March 28, 1960: The U.S. Supreme Court rejects a case brought by gardeners on Long Island upset by indiscriminate spraying of DDT and other pesticides. The case was followed closely by author Rachel Carson as she wrote her epic book "Silent Spring."
March 28, 1898: South Africa establishes the Kruger Game Preserve to protect vanishing wildlife. The preserve is made a National Park in 1926.
March 28, 1979: At about 4 am on this day, a series of mechanical and human-error failures shuts down cooling water to a nuclear reactor at Three Mile Island, near Pennsylvania's capital city of Harrisburg. By nightfall, the prospect of a major radiation release seemed minimal. But those initial limited projections, unfortunately, proved wrong.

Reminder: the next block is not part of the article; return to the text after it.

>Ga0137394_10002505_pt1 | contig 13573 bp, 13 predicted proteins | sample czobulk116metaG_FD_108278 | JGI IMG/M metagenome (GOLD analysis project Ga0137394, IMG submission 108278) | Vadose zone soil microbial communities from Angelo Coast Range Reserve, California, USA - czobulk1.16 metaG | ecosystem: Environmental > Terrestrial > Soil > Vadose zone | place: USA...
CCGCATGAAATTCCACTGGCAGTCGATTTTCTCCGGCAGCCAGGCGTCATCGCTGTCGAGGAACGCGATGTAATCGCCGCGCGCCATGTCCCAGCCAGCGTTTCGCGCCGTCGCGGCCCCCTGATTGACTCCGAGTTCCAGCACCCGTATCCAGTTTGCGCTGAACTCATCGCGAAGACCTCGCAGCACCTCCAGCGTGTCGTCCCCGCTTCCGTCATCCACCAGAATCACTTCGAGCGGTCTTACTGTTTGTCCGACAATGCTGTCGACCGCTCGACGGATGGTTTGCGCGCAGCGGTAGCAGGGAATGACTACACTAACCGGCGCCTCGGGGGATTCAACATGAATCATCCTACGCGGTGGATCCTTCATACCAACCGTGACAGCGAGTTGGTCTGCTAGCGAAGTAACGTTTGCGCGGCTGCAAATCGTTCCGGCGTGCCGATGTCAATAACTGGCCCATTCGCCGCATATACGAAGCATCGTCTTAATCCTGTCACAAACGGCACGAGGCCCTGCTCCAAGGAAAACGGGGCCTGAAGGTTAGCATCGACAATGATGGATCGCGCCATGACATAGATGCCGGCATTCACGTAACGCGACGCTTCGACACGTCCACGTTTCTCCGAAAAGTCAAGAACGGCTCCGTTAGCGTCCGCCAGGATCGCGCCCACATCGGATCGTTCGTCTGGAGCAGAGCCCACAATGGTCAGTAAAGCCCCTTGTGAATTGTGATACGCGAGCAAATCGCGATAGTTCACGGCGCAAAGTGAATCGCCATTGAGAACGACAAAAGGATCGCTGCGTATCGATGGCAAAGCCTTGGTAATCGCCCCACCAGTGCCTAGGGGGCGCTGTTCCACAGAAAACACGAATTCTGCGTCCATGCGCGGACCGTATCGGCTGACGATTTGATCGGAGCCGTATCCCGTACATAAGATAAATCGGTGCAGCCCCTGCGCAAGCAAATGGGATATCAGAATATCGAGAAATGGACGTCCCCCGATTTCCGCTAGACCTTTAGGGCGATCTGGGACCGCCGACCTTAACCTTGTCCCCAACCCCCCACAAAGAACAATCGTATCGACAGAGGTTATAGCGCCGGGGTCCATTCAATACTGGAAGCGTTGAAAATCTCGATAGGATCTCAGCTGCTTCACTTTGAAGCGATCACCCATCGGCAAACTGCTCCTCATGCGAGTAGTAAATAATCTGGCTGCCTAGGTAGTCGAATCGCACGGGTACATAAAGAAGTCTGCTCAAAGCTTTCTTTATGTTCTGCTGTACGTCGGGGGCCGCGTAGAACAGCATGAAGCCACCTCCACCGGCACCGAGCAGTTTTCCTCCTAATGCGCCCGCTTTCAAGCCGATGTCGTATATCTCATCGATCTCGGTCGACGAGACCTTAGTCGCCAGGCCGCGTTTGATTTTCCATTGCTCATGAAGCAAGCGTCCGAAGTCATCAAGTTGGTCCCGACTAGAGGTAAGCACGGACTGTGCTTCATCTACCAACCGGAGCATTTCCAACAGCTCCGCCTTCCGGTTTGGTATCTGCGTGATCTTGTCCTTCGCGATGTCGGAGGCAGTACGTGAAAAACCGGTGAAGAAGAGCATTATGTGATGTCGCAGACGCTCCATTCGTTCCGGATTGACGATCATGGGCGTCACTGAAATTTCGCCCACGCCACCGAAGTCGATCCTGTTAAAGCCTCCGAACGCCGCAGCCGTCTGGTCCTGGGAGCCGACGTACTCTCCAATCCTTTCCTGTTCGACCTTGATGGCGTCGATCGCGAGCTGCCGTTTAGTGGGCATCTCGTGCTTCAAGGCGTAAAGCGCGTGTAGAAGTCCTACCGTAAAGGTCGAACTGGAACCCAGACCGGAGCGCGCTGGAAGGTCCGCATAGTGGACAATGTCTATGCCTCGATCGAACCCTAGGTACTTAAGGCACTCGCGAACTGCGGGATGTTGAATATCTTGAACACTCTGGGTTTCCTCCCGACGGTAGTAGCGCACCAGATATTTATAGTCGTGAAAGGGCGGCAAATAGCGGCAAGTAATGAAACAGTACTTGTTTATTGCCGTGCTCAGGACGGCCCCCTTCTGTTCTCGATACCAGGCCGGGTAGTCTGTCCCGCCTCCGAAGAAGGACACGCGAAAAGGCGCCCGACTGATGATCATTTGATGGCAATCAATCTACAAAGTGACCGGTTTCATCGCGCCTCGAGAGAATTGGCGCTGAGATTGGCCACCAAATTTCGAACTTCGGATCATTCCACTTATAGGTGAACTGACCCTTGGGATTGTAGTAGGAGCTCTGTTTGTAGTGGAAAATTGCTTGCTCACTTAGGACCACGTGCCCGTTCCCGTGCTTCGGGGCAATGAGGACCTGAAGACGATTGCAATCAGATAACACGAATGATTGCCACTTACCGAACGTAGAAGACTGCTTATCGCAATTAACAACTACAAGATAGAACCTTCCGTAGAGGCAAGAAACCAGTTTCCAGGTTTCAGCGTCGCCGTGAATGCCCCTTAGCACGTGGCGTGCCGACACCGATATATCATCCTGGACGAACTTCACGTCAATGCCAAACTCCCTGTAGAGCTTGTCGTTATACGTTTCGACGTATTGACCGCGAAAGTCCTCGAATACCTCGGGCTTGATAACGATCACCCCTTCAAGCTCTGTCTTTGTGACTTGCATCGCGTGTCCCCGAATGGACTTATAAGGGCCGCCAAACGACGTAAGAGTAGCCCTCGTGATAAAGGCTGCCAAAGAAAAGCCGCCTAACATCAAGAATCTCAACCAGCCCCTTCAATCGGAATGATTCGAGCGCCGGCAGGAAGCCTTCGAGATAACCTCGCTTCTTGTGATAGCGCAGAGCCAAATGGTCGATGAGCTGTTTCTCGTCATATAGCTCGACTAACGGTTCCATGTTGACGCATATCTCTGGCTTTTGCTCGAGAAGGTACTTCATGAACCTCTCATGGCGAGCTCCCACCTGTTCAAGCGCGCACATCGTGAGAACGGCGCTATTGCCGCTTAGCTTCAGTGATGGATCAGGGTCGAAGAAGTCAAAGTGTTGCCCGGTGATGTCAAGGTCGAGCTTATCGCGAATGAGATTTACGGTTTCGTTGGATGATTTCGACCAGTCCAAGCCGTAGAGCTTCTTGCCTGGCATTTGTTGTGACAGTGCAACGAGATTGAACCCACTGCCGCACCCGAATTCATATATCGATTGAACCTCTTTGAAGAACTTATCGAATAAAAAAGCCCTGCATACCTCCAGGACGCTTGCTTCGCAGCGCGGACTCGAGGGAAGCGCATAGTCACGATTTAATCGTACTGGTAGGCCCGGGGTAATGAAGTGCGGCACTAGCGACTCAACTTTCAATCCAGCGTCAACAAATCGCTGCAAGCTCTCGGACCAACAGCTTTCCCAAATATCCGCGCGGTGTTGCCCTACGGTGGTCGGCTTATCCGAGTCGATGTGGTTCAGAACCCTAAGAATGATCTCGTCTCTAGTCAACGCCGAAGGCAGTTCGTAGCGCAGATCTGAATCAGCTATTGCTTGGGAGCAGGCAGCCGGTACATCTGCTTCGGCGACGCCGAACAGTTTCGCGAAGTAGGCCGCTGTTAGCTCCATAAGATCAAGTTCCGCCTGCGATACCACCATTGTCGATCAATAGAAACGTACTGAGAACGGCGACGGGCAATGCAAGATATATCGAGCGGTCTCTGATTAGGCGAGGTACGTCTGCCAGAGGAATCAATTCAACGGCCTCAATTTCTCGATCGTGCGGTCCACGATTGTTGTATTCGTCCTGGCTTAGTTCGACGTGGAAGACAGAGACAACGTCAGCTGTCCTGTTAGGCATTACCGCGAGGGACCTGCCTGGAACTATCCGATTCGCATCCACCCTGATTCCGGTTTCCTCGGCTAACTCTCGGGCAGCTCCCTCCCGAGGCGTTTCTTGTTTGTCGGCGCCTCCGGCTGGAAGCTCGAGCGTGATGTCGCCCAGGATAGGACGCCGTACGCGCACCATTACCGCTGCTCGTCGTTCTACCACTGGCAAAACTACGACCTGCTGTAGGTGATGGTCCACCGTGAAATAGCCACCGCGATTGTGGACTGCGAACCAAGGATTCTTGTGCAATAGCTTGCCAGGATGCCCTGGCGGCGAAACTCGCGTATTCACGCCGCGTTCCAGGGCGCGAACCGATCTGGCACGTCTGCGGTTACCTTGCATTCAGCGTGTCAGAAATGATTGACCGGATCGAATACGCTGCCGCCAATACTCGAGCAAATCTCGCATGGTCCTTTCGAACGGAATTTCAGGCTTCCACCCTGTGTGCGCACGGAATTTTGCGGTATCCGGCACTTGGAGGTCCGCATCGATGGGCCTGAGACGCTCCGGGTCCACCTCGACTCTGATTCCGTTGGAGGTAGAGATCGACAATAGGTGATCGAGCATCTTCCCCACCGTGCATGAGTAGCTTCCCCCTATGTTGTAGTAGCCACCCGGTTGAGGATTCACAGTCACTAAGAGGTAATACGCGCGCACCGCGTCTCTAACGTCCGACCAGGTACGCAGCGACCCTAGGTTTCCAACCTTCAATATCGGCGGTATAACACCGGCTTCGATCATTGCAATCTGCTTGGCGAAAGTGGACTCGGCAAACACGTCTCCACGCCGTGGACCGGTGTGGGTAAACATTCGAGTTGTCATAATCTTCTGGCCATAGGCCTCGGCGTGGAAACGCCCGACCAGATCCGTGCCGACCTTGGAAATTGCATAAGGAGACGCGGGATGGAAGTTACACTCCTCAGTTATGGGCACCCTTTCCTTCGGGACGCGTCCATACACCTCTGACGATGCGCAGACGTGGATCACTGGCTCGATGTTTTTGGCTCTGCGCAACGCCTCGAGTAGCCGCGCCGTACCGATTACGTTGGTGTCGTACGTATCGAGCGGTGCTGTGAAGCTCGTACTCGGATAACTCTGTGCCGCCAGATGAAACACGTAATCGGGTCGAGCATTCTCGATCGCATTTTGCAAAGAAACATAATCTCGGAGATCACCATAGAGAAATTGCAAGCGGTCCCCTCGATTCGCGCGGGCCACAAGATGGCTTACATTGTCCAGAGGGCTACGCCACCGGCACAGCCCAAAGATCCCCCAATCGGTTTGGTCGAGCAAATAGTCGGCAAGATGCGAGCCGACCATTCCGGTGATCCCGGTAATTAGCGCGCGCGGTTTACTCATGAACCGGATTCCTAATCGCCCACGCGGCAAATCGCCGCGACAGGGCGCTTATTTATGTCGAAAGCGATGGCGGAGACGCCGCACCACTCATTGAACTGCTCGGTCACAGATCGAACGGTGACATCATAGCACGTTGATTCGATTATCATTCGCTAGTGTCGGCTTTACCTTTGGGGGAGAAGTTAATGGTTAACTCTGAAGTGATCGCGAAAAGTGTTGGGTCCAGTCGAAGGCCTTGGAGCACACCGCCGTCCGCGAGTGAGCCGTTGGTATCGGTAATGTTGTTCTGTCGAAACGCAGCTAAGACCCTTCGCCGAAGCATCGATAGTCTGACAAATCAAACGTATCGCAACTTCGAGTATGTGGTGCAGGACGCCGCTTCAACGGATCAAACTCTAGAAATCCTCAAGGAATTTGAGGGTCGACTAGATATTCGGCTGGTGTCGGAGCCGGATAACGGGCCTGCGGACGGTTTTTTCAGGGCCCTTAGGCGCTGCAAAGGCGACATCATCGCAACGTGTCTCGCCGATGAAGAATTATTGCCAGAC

March 28, 1990: "The Ants," a book by Harvard biologist E.O. Wilson (at right, in 2007) and Bert Holldobler, is published. It wins the 1991 Pulitzer Prize for nonfiction for its descriptions of the ordered society of ant colonies.
March 28, 2001: U.S. President George W. Bush officially rejects the Kyoto Climate Change accord. Fearing its rejection, President Bill Clinton had also never presented the Treaty to the U.S. Senate for approval.